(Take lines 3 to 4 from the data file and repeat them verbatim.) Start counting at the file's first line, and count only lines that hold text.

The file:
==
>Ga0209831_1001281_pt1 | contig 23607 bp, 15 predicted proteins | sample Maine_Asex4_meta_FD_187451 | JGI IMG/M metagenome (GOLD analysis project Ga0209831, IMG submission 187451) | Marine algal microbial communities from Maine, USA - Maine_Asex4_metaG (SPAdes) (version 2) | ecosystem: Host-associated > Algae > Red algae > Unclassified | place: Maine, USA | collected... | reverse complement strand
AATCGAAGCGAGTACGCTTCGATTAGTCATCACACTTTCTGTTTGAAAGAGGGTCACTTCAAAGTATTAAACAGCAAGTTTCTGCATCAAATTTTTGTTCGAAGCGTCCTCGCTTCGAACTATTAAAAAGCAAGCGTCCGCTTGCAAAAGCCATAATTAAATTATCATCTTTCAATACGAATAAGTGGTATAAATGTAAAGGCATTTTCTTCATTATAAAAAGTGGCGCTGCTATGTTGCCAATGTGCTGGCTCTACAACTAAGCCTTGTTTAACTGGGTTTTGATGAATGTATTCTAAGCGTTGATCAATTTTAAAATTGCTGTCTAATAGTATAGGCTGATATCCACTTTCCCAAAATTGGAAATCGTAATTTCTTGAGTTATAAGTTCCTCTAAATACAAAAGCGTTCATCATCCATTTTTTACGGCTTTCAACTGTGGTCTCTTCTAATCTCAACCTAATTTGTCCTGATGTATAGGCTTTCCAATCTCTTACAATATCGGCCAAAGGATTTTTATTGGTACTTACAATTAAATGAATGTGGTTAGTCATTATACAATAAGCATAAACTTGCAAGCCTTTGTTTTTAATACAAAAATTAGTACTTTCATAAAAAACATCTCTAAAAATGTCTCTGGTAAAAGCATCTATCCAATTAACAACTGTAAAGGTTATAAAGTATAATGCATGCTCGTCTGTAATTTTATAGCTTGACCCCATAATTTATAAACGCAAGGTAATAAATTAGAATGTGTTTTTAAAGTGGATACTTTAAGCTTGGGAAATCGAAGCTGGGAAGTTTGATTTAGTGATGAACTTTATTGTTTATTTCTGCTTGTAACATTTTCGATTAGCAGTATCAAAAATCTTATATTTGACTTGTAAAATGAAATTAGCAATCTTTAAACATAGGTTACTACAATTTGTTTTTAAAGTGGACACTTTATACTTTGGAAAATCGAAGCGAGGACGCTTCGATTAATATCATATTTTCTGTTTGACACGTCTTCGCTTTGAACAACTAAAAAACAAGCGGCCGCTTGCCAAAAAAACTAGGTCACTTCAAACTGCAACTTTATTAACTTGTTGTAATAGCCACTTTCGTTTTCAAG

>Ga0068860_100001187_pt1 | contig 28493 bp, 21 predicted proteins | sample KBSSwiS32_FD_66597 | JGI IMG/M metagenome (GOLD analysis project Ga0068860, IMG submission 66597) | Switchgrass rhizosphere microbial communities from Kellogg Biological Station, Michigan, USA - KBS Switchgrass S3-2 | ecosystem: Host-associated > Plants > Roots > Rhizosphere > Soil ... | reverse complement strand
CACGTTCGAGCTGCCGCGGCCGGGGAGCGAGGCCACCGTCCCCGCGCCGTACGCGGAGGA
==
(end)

>Ga0068860_100001187_pt1 | contig 28493 bp, 21 predicted proteins | sample KBSSwiS32_FD_66597 | JGI IMG/M metagenome (GOLD analysis project Ga0068860, IMG submission 66597) | Switchgrass rhizosphere microbial communities from Kellogg Biological Station, Michigan, USA - KBS Switchgrass S3-2 | ecosystem: Host-associated > Plants > Roots > Rhizosphere > Soil ... | reverse complement strand
CACGTTCGAGCTGCCGCGGCCGGGGAGCGAGGCCACCGTCCCCGCGCCGTACGCGGAGGA